As my funds were rather on the decline, I advised these parties to land at Crescent City, knowing that we could fit ourselves out at this place. We stayed over one day to recruit. The next day we prepared ourselves for the march to the mines--we started for Redwoods. The first river we came to was "Smith's," which we crossed. One and a half miles from the ferry we found a party putting in a water wheel, and on my return found that they had abandoned the claim as "no good." There were at this time fourteen persons in the party, and we had made up our minds to prospect from Smith's River. On our trip from the first wheel on this river, we came to where there had once been a store, and around that vicinity it had been thoroughly prospected. Two miles and a half from this old store there were a party of Frenchmen on the opposite bank prospecting and building their cabins. I passed several deserted miner's cabins on this side of the river. After leaving this place we came to the forks of Smith's River, which we had to cross again, and camped overnight; we had to pay $1 a meal, $1 for hay for our horse, $1 for barley and bad beef. We immediately started for "Sailor's Diggings." From here until I arrived at "Cold Springs," I cannot say that I saw any mineral land. From Cold Springs, according to my judgment, I advised, as we were all strangers to each other, that we should prospect from there; but they were anxious to reach Althouse Creek and Sailor's Diggings--both of which places have proven to be humbugs by my own labor; however, on Althouse Creek there are two claims, abreast of Mr. Cohen's trading post, belonging to the brothers Ireland, that are paying small wages. From here I went to "Sucker Creek," which is nine miles from Althouse Creek. This camp is now being rebuilt, having been burnt down a short time previously by the Indians. I made up my mind to go among the miners and find out how things stood. I found on the left fork of "Sucker Creek" that parties had flumed the stream, and were California miners; I therefore thought that I could place more dependence on their say; after cleaning up the length of eleven sluices, they took out the enormous sum of $18. They paid 12½ cents for lumber, $3 for a shovel, $2.50 for a pick, 75 cents for a pick handle, and $10 a week for board. The Oregonians take every advantage they can of the California miner; they give exaggerated accounts of every creek and stream. From "Sucker Creek" I went to "Happy Camp"; I found the miners there anything else but happy, and were leaving as fast as they could. From thence I made my way to "Rogue River"; the trail I took brought me to "Scott's Bar"; I found from the miners here that a party of Californians had gone up to the headwaters of Rogue River; from there I went to "Scott's River," and to "Illinois River," and landed opposite Deer Creek. On Deer Creek Flat parties had run a deep cut and struck a blue clay that will pay $4 per day if it can be pulverized. As that place did not pay them for working, they went to the right of the flat and opened a race through the middle of the flat.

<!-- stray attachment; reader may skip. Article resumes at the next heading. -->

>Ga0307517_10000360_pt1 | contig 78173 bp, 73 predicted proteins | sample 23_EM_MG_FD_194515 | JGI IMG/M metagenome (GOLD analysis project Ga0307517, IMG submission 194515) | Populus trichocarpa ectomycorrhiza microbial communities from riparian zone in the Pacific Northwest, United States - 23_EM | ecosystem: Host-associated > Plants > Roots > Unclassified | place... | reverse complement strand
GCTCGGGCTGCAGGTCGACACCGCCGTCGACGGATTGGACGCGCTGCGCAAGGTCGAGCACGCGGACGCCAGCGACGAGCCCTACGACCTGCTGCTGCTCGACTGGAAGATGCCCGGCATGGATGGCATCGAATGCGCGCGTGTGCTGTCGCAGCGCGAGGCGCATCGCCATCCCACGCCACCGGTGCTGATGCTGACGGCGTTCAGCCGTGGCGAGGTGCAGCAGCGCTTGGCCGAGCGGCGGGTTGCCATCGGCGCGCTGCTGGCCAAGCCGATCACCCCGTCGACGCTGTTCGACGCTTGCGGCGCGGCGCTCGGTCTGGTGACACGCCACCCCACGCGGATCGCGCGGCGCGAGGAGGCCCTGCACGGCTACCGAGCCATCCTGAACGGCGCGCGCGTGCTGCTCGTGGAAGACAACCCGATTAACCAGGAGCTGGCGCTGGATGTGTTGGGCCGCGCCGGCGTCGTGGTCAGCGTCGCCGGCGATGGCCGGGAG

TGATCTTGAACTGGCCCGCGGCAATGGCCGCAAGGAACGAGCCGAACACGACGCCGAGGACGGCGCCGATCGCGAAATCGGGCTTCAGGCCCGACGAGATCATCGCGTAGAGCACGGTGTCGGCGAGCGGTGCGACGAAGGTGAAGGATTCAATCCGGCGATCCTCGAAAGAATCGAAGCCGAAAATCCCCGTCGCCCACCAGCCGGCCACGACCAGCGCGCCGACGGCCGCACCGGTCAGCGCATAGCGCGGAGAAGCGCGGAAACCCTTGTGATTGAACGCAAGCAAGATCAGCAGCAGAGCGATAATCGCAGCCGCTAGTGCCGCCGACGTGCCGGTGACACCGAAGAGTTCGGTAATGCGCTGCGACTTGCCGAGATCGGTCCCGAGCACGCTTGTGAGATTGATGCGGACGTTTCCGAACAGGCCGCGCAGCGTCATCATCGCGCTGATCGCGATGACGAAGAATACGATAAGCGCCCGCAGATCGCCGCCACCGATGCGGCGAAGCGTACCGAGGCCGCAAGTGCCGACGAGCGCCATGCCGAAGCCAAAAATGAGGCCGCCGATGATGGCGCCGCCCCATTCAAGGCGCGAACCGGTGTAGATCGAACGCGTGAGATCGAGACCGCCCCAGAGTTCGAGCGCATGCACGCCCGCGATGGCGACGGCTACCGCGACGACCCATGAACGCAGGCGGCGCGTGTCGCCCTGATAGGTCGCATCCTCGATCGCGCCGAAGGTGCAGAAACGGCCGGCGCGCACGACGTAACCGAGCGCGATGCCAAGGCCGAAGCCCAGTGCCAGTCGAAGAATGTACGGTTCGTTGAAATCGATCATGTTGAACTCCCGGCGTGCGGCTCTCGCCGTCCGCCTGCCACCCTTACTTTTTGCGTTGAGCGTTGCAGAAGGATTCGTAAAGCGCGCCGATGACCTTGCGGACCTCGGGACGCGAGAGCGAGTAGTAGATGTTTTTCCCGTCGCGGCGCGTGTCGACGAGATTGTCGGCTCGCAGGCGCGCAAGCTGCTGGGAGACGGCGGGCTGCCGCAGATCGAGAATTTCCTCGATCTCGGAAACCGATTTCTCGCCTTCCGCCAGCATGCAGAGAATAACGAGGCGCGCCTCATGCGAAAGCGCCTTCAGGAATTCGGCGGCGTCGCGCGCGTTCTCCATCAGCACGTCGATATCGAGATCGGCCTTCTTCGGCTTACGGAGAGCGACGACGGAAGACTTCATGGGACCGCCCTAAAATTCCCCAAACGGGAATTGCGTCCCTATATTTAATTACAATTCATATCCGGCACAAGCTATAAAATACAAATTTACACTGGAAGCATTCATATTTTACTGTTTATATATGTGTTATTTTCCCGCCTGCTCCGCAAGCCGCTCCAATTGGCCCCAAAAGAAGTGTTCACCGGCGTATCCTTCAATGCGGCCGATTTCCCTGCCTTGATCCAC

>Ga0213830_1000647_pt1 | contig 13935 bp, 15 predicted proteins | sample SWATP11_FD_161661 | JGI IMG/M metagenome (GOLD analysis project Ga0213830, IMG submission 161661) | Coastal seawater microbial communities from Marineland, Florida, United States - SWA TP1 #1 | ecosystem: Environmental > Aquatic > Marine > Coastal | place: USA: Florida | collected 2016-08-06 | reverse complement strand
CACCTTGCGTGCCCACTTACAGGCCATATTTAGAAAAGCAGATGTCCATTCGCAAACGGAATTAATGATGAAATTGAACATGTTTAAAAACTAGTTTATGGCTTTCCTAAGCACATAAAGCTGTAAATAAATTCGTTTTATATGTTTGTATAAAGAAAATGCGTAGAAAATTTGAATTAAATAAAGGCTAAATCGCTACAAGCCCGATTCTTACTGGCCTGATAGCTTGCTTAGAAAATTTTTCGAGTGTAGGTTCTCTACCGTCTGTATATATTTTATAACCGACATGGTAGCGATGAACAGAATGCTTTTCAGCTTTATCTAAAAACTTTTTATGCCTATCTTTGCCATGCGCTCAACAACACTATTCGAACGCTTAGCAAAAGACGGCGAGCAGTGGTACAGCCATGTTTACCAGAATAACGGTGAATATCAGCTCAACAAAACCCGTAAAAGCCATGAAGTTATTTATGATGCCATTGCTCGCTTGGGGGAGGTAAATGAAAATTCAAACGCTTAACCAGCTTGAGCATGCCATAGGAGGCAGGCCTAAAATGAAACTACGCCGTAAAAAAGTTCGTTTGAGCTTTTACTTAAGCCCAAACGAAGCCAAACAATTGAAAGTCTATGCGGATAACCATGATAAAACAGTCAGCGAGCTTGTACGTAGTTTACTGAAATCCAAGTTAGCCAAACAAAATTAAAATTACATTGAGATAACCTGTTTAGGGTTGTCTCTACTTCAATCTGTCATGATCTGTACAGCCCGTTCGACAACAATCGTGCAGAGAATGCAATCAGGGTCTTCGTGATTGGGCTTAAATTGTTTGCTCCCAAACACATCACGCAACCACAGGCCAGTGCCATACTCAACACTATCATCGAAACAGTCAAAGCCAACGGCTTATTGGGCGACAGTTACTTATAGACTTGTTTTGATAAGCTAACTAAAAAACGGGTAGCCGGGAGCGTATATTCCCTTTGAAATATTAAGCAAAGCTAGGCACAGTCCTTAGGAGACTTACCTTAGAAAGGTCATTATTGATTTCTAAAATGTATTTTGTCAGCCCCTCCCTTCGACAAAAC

The miners on Illinois River do not wash out oftener than once a month, as the gold is so very fine; they use both the patent riffles and false bottoms, and have their sluices set very steep. The valley from Deer Creek to the lower end of Illinois Valley has not been prospected; but, from there up to the head, it is thickly settled.